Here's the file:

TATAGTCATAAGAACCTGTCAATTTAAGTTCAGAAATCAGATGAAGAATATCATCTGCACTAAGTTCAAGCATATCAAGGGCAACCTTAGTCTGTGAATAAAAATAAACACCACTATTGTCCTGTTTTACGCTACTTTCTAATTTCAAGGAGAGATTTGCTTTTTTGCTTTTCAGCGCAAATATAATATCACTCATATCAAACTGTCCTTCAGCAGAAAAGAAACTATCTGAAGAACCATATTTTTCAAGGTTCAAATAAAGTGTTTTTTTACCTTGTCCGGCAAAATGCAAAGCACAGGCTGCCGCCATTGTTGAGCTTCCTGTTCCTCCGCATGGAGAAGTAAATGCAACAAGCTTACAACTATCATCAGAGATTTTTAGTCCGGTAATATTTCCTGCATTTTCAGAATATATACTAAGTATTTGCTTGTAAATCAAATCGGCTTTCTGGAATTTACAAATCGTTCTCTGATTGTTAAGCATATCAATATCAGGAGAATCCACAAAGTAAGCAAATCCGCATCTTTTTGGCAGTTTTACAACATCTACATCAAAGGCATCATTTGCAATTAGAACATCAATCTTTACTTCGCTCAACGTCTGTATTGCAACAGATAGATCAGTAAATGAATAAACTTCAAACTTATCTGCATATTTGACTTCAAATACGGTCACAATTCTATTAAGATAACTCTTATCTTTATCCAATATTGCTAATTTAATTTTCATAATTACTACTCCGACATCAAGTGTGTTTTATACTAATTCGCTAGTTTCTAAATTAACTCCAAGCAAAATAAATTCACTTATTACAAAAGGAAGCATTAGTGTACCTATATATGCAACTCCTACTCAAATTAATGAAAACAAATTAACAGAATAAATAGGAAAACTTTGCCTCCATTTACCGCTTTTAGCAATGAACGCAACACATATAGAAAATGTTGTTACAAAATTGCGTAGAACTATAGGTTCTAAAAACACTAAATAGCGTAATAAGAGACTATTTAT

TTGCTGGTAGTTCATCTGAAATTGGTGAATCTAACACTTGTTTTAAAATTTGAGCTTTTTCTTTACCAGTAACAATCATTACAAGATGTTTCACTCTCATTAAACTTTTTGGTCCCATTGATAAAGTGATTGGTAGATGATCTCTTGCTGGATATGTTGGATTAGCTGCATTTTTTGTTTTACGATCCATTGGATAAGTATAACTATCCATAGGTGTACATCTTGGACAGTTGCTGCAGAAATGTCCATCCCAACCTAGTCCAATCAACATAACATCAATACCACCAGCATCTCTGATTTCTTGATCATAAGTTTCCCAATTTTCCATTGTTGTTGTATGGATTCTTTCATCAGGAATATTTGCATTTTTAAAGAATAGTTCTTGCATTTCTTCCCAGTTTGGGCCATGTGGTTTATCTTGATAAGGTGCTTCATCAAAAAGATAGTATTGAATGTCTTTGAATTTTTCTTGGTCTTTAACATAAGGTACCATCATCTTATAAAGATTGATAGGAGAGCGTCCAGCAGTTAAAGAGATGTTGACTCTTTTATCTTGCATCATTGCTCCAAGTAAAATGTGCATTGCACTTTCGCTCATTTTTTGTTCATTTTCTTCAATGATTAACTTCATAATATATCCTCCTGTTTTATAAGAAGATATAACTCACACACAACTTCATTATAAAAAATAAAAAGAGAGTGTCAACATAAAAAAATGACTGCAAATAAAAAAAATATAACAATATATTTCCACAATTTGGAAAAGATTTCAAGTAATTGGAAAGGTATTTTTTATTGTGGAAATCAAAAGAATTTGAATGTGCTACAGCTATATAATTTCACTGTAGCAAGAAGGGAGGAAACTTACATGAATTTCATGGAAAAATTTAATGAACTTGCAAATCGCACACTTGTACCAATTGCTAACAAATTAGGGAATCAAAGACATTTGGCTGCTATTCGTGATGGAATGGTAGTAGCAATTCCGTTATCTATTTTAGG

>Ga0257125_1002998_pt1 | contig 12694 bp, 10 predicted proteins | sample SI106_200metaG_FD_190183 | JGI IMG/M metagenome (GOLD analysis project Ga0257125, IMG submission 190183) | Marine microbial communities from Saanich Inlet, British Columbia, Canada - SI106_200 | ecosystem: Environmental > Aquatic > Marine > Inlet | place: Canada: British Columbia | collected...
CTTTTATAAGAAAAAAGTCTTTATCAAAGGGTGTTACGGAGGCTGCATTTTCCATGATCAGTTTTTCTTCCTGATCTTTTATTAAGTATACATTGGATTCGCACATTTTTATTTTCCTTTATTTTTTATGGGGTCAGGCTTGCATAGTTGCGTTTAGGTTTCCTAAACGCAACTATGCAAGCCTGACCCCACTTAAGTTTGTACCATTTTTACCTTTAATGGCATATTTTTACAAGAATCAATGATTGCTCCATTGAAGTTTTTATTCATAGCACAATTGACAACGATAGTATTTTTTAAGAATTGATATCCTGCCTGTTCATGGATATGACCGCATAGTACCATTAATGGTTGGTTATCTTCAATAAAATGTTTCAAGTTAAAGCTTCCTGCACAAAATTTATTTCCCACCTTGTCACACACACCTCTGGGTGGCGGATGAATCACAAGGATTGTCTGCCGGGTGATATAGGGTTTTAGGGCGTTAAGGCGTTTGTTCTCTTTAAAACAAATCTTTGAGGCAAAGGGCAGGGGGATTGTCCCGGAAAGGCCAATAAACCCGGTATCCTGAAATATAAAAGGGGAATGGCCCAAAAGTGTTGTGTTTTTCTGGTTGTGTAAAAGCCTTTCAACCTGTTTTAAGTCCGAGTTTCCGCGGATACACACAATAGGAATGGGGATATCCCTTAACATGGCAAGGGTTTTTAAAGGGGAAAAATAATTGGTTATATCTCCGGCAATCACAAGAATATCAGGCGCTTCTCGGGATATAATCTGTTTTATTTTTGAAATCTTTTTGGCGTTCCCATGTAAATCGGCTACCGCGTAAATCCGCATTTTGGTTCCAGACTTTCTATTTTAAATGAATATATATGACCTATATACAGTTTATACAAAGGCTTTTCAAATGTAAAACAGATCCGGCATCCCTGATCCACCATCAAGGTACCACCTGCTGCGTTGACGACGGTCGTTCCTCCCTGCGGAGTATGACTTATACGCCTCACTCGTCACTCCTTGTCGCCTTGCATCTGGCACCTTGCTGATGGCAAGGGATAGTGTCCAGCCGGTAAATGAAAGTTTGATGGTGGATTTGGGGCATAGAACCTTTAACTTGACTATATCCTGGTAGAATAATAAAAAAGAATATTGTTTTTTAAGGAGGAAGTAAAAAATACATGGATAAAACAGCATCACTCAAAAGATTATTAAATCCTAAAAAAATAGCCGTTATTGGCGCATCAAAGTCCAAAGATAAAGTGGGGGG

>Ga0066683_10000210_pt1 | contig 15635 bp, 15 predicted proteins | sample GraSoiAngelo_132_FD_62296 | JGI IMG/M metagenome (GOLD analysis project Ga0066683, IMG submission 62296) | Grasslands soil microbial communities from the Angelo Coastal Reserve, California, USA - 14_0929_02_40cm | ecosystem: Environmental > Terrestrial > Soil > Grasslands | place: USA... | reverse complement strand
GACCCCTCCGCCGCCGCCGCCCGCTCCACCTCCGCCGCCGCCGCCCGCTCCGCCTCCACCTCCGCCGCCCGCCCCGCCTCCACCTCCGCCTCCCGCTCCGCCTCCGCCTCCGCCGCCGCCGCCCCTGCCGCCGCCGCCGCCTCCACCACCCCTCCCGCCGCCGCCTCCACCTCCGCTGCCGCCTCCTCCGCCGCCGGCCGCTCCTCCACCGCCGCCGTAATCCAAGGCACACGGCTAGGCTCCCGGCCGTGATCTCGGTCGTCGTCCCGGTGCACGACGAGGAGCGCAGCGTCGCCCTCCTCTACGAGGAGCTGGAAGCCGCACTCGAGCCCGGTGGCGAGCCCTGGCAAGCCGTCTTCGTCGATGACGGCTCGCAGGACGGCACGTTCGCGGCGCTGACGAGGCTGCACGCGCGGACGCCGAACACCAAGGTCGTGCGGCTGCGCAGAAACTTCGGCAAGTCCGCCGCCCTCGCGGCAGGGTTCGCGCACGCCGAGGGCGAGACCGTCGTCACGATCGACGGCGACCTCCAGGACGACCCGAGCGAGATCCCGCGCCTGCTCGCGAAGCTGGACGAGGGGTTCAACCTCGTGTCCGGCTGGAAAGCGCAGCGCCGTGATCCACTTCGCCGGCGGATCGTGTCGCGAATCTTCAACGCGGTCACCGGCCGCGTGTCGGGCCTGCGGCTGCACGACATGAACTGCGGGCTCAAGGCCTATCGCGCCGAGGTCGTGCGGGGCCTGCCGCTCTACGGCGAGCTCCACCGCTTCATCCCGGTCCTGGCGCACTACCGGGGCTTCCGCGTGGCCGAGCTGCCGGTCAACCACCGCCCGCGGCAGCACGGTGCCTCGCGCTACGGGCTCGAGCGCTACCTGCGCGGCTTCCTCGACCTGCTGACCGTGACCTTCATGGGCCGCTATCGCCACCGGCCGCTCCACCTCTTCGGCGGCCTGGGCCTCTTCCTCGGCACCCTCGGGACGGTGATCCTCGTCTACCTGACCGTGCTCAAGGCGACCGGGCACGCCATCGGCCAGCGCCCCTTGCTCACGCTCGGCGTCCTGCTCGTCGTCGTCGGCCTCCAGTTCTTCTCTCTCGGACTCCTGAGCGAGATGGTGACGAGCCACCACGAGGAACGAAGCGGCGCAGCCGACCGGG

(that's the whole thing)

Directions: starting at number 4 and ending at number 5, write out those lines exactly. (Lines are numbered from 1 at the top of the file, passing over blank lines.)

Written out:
CTTTTATAAGAAAAAAGTCTTTATCAAAGGGTGTTACGGAGGCTGCATTTTCCATGATCAGTTTTTCTTCCTGATCTTTTATTAAGTATACATTGGATTCGCACATTTTTATTTTCCTTTATTTTTTATGGGGTCAGGCTTGCATAGTTGCGTTTAGGTTTCCTAAACGCAACTATGCAAGCCTGACCCCACTTAAGTTTGTACCATTTTTACCTTTAATGGCATATTTTTACAAGAATCAATGATTGCTCCATTGAAGTTTTTATTCATAGCACAATTGACAACGATAGTATTTTTTAAGAATTGATATCCTGCCTGTTCATGGATATGACCGCATAGTACCATTAATGGTTGGTTATCTTCAATAAAATGTTTCAAGTTAAAGCTTCCTGCACAAAATTTATTTCCCACCTTGTCACACACACCTCTGGGTGGCGGATGAATCACAAGGATTGTCTGCCGGGTGATATAGGGTTTTAGGGCGTTAAGGCGTTTGTTCTCTTTAAAACAAATCTTTGAGGCAAAGGGCAGGGGGATTGTCCCGGAAAGGCCAATAAACCCGGTATCCTGAAATATAAAAGGGGAATGGCCCAAAAGTGTTGTGTTTTTCTGGTTGTGTAAAAGCCTTTCAACCTGTTTTAAGTCCGAGTTTCCGCGGATACACACAATAGGAATGGGGATATCCCTTAACATGGCAAGGGTTTTTAAAGGGGAAAAATAATTGGTTATATCTCCGGCAATCACAAGAATATCAGGCGCTTCTCGGGATATAATCTGTTTTATTTTTGAAATCTTTTTGGCGTTCCCATGTAAATCGGCTACCGCGTAAATCCGCATTTTGGTTCCAGACTTTCTATTTTAAATGAATATATATGACCTATATACAGTTTATACAAAGGCTTTTCAAATGTAAAACAGATCCGGCATCCCTGATCCACCATCAAGGTACCACCTGCTGCGTTGACGACGGTCGTTCCTCCCTGCGGAGTATGACTTATACGCCTCACTCGTCACTCCTTGTCGCCTTGCATCTGGCACCTTGCTGATGGCAAGGGATAGTGTCCAGCCGGTAAATGAAAGTTTGATGGTGGATTTGGGGCATAGAACCTTTAACTTGACTATATCCTGGTAGAATAATAAAAAAGAATATTGTTTTTTAAGGAGGAAGTAAAAAATACATGGATAAAACAGCATCACTCAAAAGATTATTAAATCCTAAAAAAATAGCCGTTATTGGCGCATCAAAGTCCAAAGATAAAGTGGGGGG

>Ga0066683_10000210_pt1 | contig 15635 bp, 15 predicted proteins | sample GraSoiAngelo_132_FD_62296 | JGI IMG/M metagenome (GOLD analysis project Ga0066683, IMG submission 62296) | Grasslands soil microbial communities from the Angelo Coastal Reserve, California, USA - 14_0929_02_40cm | ecosystem: Environmental > Terrestrial > Soil > Grasslands | place: USA... | reverse complement strand